Perry's Mission

January 15, 1995

Secretary of Defense William Perry's mission to India and Pakistan may fail to improve U.S. relations with India or revive them with Pakistan; may fail to dissuade each from deploying missiles against each other; may fail to halt their nuclear weapons development programs; may fail to prevent a fourth and infinitely more destructive war between them; may fail to get an invitation from them for U.S. mediation of their Kashmir dispute.

But the effort needed to be made. The dispute between these two probable nuclear powers is one of the most ominous threats to world peace today.

India's dependence on the Soviet Union ended when the Soviet Union did, and the reason for it subsided when the U.S. in 1990 suspended military aid to Pakistan. Nonetheless, the starved Indian air force is getting ten Russian jet fighters in a $220 million deal. It had been negotiating for 65 planes worth $1.8 billion, but the Indians wanted a complete technology transfer that Russia resisted. This down-sizing paved the way for Mr. Perry to sign an agreement for U.S.-Indian military cooperation that is heavy on exchanges and joint training, but limited in weapons procurement.

This small breakthrough followed Mr. Perry's visit to Pakistan. There, he seemed to improve relations but left Prime Minister Benazir Bhutto forlornly demanding that the U.S. either deliver the 71 F-16 fighters that Pakistan purchased in 1988 or return the $650 million half-payment that Pakistan made. The U.S. has failed to persuade Pakistan to renounce nuclear weapons but has not given up trying.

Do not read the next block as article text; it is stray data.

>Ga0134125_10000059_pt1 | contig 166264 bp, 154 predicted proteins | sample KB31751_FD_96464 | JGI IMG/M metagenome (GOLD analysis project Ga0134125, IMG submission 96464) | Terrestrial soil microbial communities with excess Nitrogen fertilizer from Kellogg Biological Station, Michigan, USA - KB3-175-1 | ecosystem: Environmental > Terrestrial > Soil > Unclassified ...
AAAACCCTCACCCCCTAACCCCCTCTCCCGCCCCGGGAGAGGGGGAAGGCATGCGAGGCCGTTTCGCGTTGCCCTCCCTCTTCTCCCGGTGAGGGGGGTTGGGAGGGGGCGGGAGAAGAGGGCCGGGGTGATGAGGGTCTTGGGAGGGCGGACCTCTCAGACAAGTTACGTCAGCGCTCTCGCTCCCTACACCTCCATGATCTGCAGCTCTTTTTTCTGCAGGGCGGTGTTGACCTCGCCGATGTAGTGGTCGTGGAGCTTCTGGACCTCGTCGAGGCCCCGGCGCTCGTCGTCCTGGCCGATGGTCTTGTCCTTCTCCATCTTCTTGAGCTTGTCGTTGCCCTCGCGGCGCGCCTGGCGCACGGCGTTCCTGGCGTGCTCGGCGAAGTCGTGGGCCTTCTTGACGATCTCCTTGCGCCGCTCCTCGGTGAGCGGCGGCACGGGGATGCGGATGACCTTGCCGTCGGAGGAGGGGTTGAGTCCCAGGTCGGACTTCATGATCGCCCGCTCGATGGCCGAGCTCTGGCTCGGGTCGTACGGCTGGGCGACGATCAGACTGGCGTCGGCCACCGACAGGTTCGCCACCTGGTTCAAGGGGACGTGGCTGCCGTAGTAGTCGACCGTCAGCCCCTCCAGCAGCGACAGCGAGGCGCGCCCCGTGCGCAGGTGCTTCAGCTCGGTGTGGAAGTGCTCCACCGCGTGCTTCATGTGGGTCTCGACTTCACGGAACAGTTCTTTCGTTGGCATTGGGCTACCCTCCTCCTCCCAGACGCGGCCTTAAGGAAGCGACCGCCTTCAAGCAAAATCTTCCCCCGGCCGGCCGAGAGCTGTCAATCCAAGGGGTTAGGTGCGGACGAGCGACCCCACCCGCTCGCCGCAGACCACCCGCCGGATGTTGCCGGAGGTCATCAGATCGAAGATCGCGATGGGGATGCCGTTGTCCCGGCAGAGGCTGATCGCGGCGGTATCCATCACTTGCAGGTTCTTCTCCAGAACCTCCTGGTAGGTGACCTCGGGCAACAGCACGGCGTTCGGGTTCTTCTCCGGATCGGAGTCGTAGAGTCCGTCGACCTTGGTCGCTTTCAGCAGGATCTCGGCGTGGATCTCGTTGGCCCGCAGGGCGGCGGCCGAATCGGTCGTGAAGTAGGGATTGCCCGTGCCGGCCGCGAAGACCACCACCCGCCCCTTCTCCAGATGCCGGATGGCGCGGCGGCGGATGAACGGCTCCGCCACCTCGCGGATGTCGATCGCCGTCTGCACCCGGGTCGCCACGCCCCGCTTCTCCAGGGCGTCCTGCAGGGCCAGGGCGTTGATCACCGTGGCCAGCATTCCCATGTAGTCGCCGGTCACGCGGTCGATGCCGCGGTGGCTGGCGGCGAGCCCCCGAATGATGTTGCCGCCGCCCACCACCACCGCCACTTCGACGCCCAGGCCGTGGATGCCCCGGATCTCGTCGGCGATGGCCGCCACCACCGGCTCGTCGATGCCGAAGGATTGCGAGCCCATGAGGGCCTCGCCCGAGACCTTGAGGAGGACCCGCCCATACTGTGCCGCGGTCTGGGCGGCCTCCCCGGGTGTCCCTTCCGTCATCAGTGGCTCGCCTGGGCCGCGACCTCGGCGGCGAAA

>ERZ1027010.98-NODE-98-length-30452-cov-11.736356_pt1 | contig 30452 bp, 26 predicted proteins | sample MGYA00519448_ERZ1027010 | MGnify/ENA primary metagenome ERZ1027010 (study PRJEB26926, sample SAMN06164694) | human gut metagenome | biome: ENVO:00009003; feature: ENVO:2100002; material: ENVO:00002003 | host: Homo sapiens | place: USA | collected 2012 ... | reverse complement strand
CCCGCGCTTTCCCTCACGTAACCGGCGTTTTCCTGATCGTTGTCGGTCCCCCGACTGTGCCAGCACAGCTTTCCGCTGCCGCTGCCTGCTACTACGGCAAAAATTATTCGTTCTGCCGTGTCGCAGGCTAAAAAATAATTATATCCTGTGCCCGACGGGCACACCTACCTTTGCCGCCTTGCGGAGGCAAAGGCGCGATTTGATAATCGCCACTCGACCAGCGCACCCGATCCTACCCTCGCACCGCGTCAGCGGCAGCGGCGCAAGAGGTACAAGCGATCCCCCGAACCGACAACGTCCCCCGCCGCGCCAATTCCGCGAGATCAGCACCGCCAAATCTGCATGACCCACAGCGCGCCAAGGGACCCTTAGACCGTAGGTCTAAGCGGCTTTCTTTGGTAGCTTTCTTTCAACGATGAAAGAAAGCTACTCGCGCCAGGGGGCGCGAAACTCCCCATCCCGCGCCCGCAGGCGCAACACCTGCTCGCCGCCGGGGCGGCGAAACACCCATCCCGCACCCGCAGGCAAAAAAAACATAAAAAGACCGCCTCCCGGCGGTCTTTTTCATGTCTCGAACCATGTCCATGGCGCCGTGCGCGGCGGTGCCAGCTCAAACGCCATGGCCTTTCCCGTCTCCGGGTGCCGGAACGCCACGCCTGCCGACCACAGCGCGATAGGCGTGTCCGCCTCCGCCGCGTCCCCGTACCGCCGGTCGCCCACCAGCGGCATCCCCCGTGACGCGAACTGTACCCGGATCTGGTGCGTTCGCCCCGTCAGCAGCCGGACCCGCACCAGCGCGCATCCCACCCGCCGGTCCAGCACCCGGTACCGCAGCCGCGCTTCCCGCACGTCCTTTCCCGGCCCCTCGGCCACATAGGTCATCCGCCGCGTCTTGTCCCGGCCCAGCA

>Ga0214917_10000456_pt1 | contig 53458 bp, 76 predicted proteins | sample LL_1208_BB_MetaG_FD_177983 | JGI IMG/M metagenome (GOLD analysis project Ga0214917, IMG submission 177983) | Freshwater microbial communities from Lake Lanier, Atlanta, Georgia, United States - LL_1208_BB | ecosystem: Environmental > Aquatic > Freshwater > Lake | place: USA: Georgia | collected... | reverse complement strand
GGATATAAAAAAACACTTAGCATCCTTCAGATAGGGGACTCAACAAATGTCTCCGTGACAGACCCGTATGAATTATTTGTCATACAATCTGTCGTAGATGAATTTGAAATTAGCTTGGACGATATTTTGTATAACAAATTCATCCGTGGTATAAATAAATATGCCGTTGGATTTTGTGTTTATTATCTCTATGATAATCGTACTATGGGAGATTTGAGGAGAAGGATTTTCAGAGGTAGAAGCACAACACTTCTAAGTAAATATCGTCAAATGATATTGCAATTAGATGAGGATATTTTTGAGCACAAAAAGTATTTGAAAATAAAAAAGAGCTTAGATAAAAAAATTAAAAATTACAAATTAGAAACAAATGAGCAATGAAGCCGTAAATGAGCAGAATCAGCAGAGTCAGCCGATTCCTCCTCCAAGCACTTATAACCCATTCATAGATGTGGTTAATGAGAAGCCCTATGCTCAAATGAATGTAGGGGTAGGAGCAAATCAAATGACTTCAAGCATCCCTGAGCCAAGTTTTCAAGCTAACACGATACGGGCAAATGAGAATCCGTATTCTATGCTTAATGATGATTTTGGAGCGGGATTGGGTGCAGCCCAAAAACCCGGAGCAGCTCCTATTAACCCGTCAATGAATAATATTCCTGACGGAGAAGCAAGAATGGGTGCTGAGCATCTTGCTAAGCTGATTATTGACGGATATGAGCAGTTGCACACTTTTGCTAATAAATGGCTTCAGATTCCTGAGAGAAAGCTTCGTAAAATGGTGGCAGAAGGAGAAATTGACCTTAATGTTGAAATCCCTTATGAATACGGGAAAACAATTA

Pakistan was vital to the U.S. aid route to Afghan rebels during the Soviet invasion of Afghanistan. It remains valuable as a beacon of moderation in the Islamic world, but of no other particular usefulness that would cause the U.S. to wink at nuclear proliferation.

Russia is no longer the adversary of Pakistan or the U.S., or the particular friend of India. Now the U.S. is trying to persuade India not to deploy the short-range Prithvi missiles it developed, or Pakistan the M-11s it bought from China. The U.S. is trying to keep them out of a war with each other that would be destructive to both. This is a service each of those major countries desperately needs, and can get from no other source, certainly not from Russia or China. Mr. Perry's visit to each country was in the interest of the other.

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